At this juncture, companies are bracing themselves for bigger risks. The climate has been fazed with disasters brought about by climate change and the need to address the concern on the conservation of natural resources and reduce our carbon foot prints abound as priority concerns for companies to contribute to business continuity. The technological convenience and the risks it brings intensifies the image or reputational risks because of the fast dissemination of information across the various medium and channels available.

Managing the change , is managing business risks towards business continuity. We now see directions from the International standard taking care of these needs. Among the upcoming standards are as follows: 

A  new standard just recently released March 2011 was ISO/IEC 27031: 2011 that intends to facilitate the security techniques for information and communications technology readiness for business continuity. The scope of this standard encompasses all events and incidents (not just information security related) that could have an impact on ICT infrastructure and systems.  It therefore extends the practices of information security incident handling and management, ICT readiness planning and services.

The standard will incorporate the cyclical PDCA approach beloved of ISO 9000, extending the conventional business continuity planning process to take greater account of ICT to prepare the organisation’s ICT against unforeseeable events that could change the risk environment and impact ICT and business continuity.  It will incorporate ‘failure scenario assessment methods’ such as FMEA (Failure Modes and Effects Analysis), with a focus on identifying ‘triggering events’ that could precipitate serious incidents. It will streamline the resources among business continuity, disaster recovery, emergency response and ICT security incident response and management activities. An ISO/IEC standard on ICT Disaster Recovery has been released as ISO/IEC 24762:2008.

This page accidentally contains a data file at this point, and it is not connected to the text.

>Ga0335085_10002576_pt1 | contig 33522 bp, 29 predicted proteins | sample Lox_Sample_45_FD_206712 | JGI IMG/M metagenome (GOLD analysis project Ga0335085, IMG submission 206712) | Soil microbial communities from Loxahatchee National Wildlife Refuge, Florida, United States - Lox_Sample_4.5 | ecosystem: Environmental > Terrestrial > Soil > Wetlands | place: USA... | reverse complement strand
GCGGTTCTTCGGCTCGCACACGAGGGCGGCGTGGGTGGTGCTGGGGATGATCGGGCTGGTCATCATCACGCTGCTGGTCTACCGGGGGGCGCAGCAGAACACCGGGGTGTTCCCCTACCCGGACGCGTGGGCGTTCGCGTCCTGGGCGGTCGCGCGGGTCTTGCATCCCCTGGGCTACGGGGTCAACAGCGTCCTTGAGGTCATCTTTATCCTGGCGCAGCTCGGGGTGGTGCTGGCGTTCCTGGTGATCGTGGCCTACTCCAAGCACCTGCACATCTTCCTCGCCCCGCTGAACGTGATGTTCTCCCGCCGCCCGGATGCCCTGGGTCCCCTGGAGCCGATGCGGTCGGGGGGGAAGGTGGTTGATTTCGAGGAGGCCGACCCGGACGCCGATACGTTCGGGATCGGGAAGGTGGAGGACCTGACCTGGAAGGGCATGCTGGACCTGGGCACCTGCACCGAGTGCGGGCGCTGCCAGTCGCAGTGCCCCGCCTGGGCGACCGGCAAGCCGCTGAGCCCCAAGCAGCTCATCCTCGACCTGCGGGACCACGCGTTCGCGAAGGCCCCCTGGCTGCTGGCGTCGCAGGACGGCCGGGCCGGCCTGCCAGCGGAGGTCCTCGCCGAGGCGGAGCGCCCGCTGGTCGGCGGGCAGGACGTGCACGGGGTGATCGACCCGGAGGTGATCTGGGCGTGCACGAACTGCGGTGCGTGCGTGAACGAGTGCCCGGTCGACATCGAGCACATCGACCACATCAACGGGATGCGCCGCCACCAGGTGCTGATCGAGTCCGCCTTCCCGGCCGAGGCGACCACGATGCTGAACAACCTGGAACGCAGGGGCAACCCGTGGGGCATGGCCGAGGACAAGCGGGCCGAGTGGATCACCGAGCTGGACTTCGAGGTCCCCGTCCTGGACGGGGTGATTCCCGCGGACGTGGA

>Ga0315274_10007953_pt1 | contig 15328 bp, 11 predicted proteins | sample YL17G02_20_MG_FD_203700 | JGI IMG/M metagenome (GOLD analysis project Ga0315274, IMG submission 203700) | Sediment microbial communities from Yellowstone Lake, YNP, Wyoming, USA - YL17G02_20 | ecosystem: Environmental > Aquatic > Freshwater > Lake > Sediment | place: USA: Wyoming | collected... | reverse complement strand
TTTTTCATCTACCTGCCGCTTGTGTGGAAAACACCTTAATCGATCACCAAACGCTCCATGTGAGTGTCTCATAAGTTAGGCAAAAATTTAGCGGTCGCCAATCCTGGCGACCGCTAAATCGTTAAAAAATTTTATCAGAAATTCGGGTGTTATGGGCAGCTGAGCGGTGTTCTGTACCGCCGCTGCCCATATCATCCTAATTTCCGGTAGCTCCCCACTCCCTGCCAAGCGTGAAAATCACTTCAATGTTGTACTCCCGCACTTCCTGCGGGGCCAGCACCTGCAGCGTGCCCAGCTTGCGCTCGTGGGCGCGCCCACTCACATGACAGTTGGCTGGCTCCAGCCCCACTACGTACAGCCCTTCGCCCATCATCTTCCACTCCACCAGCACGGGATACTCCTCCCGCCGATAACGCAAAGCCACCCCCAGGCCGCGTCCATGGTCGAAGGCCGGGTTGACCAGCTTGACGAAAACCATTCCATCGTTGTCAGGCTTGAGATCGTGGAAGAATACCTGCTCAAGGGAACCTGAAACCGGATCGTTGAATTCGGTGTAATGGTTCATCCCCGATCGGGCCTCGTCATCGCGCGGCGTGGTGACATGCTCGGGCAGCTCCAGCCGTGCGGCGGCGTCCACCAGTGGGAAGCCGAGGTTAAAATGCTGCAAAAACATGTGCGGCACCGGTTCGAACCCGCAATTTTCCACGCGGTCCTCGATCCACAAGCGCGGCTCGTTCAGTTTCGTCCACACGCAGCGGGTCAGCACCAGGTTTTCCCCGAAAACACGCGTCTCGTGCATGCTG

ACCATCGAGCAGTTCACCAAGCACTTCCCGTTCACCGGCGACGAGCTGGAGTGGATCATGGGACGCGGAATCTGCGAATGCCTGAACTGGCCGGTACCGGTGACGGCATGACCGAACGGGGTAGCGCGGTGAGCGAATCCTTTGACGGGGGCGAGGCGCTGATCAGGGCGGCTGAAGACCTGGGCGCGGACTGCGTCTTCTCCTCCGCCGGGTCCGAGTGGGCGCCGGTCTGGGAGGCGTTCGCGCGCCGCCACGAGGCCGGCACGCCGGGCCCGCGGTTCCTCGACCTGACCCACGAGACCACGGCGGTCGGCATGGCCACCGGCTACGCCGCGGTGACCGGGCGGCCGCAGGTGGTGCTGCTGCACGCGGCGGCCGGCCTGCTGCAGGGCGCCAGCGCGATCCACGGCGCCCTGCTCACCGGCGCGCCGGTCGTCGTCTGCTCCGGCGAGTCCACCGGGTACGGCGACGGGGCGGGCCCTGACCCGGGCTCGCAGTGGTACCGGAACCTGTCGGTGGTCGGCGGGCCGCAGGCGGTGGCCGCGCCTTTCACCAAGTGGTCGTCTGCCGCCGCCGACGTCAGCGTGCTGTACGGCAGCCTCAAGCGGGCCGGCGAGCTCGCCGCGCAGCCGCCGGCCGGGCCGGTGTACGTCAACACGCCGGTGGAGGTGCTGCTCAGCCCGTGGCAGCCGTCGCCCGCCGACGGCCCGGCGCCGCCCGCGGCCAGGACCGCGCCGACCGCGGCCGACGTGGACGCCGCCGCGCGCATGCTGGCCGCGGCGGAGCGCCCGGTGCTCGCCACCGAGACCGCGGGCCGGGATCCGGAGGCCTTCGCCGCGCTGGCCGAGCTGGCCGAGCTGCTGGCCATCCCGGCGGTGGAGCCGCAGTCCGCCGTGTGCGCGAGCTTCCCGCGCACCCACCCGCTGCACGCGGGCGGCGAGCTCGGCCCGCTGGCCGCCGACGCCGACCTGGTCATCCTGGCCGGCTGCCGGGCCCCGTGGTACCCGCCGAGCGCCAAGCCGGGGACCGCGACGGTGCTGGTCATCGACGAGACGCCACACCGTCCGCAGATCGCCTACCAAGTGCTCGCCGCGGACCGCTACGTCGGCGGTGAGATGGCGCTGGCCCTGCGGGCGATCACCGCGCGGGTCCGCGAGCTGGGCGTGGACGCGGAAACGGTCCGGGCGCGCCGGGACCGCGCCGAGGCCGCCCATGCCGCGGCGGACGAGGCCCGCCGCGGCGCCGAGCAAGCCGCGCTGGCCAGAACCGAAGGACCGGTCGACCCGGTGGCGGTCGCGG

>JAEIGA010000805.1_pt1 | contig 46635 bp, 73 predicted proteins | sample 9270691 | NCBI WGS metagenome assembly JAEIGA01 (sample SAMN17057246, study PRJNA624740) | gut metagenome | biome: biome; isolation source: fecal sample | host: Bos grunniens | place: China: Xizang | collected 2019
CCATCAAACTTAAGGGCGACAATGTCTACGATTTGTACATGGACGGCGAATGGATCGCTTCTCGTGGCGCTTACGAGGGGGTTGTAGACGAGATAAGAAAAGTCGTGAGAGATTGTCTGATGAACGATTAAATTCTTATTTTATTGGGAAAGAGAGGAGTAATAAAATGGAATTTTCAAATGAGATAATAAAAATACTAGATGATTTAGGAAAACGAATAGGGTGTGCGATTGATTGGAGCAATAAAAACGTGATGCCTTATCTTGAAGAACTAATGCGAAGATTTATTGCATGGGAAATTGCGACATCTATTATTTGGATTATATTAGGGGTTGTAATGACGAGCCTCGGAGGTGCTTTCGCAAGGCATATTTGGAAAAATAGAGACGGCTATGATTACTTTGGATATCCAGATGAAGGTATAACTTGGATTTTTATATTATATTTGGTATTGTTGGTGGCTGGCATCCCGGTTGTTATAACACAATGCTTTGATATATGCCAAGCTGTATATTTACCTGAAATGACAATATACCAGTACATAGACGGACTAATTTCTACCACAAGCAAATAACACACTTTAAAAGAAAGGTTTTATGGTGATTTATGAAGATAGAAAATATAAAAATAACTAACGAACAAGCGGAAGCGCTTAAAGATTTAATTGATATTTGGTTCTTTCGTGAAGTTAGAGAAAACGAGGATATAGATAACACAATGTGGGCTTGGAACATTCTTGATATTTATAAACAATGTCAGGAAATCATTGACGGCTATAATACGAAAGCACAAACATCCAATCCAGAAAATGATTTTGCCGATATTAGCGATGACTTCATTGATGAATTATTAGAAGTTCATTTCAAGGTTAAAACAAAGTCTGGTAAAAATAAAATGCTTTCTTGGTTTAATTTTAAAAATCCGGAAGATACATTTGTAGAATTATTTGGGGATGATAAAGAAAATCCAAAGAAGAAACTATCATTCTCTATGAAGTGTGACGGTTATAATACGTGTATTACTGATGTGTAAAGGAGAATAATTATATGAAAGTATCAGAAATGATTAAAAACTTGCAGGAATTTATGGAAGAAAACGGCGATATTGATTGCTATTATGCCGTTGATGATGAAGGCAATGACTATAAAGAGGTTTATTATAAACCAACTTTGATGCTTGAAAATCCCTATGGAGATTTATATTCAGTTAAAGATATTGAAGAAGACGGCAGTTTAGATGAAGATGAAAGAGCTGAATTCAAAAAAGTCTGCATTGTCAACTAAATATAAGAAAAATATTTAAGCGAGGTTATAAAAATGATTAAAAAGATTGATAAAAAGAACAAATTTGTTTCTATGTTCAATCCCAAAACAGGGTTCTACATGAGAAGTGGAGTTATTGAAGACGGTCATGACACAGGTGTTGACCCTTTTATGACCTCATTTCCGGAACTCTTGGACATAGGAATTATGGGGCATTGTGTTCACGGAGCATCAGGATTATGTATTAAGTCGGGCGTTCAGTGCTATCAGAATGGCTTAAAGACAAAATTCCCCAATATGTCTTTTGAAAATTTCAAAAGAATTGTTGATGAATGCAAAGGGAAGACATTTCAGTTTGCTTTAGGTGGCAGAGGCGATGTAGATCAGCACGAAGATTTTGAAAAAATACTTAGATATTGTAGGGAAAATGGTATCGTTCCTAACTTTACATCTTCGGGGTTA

ISO TC233 is working on other business continuity standards including ISO 22301: Societal security – Business continuity management system working on the initial successes gained by BS 25999. The leading business continuity standard BS 25999-2 will be replaced by an international standard ISO 22301 by the end of 2011. 

The coverage of ISO 22301 is similar to BS 25999-2 such as  business continuity policy, business impact analysis, risk assessment, business continuity strategy , business continuity plans, exercising and testing etc. to raise the company’s  level of resilience and credibility . The level of importance of this standard is fast increasing along with the business intent to address action requirements for managing the  risks that abound.

As the old mantra goes, an ounce of prevention is better than a pound of cure. And while a regular process owner struggles between the difference of Correction and Corrective Action to address prevailing business concerns. To manage business continuity, we must facilitate the change to shift the emphasis from Corrective action to Preventive Action. Preventive actions should be a primary focus of business nowadays along with performing a good business impact analysis and programs to manage the risks.